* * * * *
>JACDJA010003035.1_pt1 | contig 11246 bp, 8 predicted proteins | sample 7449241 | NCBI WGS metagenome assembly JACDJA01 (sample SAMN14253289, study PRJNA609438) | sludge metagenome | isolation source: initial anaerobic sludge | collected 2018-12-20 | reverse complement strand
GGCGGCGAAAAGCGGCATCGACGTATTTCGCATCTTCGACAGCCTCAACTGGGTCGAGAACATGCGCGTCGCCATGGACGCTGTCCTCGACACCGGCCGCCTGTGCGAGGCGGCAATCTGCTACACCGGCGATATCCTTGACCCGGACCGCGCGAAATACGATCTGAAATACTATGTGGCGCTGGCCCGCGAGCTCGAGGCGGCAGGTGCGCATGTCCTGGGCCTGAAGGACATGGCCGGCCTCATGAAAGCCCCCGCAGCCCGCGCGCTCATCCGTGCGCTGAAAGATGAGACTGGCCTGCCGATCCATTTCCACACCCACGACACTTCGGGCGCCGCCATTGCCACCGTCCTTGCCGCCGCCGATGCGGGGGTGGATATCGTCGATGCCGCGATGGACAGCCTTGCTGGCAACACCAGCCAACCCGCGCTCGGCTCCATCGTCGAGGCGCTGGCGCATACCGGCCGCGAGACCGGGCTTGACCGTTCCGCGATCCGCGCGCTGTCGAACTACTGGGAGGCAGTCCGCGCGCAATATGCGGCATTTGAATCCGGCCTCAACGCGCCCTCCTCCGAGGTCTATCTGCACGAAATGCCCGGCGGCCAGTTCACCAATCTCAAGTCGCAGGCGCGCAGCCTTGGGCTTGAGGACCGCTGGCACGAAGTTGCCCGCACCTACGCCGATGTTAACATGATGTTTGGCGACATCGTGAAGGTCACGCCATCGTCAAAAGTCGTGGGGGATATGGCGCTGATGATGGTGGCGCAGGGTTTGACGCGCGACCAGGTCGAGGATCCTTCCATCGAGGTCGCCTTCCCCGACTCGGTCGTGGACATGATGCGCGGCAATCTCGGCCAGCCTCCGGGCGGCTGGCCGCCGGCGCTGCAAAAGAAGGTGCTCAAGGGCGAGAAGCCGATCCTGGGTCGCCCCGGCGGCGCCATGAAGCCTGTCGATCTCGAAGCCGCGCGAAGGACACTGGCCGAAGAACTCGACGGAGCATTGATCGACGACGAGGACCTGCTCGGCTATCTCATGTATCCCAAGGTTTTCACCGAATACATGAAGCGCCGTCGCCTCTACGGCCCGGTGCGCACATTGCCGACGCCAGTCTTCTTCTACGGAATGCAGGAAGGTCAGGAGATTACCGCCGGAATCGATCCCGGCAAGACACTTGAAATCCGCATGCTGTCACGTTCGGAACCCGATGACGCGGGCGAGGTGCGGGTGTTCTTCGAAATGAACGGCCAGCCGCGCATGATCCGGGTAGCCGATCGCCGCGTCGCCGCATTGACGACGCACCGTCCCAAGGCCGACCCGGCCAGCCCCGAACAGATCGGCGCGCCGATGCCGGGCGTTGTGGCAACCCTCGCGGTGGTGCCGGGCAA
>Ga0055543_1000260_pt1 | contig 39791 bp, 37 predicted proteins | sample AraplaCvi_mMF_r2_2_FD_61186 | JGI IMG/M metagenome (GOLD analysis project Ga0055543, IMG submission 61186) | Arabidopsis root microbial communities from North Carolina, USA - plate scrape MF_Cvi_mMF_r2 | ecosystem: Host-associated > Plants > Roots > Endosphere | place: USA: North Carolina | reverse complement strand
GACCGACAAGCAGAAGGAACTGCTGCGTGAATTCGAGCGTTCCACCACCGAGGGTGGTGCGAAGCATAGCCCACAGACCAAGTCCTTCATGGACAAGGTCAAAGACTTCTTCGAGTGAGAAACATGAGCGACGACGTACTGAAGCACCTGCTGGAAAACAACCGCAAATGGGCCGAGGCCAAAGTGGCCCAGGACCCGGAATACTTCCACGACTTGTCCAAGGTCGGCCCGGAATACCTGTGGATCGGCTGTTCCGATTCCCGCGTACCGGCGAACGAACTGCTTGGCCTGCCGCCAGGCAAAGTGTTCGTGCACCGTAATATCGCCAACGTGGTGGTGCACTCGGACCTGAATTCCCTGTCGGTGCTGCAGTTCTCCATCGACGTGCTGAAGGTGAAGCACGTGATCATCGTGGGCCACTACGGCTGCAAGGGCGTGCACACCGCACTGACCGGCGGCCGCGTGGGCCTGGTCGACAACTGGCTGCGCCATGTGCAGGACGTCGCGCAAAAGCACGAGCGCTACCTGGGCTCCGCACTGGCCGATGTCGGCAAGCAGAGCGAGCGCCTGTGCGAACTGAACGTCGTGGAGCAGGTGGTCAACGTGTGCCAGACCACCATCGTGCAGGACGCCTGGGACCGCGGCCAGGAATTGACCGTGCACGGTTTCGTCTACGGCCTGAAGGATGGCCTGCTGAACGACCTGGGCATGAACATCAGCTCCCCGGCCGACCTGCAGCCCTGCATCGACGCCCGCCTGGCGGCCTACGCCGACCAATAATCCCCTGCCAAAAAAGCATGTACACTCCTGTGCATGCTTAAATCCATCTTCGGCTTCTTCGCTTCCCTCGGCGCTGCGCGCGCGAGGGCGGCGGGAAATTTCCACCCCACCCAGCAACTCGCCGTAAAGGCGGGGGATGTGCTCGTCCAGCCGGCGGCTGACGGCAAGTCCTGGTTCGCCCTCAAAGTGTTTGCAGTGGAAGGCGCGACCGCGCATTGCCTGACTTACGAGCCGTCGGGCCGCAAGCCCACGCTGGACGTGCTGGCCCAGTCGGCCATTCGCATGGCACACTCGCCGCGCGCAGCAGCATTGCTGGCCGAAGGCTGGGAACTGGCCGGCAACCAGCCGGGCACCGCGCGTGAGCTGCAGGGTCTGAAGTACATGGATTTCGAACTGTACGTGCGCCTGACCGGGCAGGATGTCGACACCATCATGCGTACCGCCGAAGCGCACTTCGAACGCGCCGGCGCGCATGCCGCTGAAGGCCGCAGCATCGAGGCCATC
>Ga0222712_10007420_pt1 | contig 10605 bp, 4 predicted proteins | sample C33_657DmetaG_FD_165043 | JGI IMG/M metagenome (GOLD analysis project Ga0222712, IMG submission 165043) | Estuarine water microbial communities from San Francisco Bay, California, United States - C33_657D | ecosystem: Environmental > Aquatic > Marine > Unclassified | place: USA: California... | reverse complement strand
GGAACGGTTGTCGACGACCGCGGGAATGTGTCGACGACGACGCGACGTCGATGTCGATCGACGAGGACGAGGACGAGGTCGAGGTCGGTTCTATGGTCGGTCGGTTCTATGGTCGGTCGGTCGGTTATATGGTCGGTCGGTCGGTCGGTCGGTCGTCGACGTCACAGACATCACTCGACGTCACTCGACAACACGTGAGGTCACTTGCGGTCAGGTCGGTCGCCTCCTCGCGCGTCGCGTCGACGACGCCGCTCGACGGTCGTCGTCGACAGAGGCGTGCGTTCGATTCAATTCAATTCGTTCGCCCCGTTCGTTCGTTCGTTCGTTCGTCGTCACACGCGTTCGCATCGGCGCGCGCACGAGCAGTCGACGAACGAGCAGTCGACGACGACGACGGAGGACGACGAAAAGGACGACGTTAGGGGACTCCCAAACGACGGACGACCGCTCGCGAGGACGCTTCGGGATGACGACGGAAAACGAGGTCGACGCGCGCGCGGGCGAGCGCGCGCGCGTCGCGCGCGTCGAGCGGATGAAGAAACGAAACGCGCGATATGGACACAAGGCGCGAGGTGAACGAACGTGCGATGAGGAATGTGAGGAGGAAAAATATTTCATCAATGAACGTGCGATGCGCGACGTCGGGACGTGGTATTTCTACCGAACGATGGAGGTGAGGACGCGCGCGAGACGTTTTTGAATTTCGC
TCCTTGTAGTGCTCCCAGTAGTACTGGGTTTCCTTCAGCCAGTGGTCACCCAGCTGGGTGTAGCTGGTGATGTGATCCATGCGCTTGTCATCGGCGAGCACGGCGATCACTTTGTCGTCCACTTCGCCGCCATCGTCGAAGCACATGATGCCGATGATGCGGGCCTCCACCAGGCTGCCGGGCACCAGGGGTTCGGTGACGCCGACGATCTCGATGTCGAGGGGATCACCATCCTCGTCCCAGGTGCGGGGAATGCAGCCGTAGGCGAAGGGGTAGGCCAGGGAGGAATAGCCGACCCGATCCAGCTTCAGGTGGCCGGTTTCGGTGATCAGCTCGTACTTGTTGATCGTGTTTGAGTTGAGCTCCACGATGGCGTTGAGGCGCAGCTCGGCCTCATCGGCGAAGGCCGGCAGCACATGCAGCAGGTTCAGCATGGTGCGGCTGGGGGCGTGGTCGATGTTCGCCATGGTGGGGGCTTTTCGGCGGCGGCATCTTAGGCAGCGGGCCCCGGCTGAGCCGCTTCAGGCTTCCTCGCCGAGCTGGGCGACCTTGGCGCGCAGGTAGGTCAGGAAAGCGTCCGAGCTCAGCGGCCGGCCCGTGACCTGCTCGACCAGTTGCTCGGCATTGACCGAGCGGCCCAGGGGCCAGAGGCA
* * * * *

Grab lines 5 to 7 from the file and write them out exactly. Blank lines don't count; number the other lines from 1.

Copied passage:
>Ga0222712_10007420_pt1 | contig 10605 bp, 4 predicted proteins | sample C33_657DmetaG_FD_165043 | JGI IMG/M metagenome (GOLD analysis project Ga0222712, IMG submission 165043) | Estuarine water microbial communities from San Francisco Bay, California, United States - C33_657D | ecosystem: Environmental > Aquatic > Marine > Unclassified | place: USA: California... | reverse complement strand
GGAACGGTTGTCGACGACCGCGGGAATGTGTCGACGACGACGCGACGTCGATGTCGATCGACGAGGACGAGGACGAGGTCGAGGTCGGTTCTATGGTCGGTCGGTTCTATGGTCGGTCGGTCGGTTATATGGTCGGTCGGTCGGTCGGTCGGTCGTCGACGTCACAGACATCACTCGACGTCACTCGACAACACGTGAGGTCACTTGCGGTCAGGTCGGTCGCCTCCTCGCGCGTCGCGTCGACGACGCCGCTCGACGGTCGTCGTCGACAGAGGCGTGCGTTCGATTCAATTCAATTCGTTCGCCCCGTTCGTTCGTTCGTTCGTTCGTCGTCACACGCGTTCGCATCGGCGCGCGCACGAGCAGTCGACGAACGAGCAGTCGACGACGACGACGGAGGACGACGAAAAGGACGACGTTAGGGGACTCCCAAACGACGGACGACCGCTCGCGAGGACGCTTCGGGATGACGACGGAAAACGAGGTCGACGCGCGCGCGGGCGAGCGCGCGCGCGTCGCGCGCGTCGAGCGGATGAAGAAACGAAACGCGCGATATGGACACAAGGCGCGAGGTGAACGAACGTGCGATGAGGAATGTGAGGAGGAAAAATATTTCATCAATGAACGTGCGATGCGCGACGTCGGGACGTGGTATTTCTACCGAACGATGGAGGTGAGGACGCGCGCGAGACGTTTTTGAATTTCGC
TCCTTGTAGTGCTCCCAGTAGTACTGGGTTTCCTTCAGCCAGTGGTCACCCAGCTGGGTGTAGCTGGTGATGTGATCCATGCGCTTGTCATCGGCGAGCACGGCGATCACTTTGTCGTCCACTTCGCCGCCATCGTCGAAGCACATGATGCCGATGATGCGGGCCTCCACCAGGCTGCCGGGCACCAGGGGTTCGGTGACGCCGACGATCTCGATGTCGAGGGGATCACCATCCTCGTCCCAGGTGCGGGGAATGCAGCCGTAGGCGAAGGGGTAGGCCAGGGAGGAATAGCCGACCCGATCCAGCTTCAGGTGGCCGGTTTCGGTGATCAGCTCGTACTTGTTGATCGTGTTTGAGTTGAGCTCCACGATGGCGTTGAGGCGCAGCTCGGCCTCATCGGCGAAGGCCGGCAGCACATGCAGCAGGTTCAGCATGGTGCGGCTGGGGGCGTGGTCGATGTTCGCCATGGTGGGGGCTTTTCGGCGGCGGCATCTTAGGCAGCGGGCCCCGGCTGAGCCGCTTCAGGCTTCCTCGCCGAGCTGGGCGACCTTGGCGCGCAGGTAGGTCAGGAAAGCGTCCGAGCTCAGCGGCCGGCCCGTGACCTGCTCGACCAGTTGCTCGGCATTGACCGAGCGGCCCAGGGGCCAGAGGCA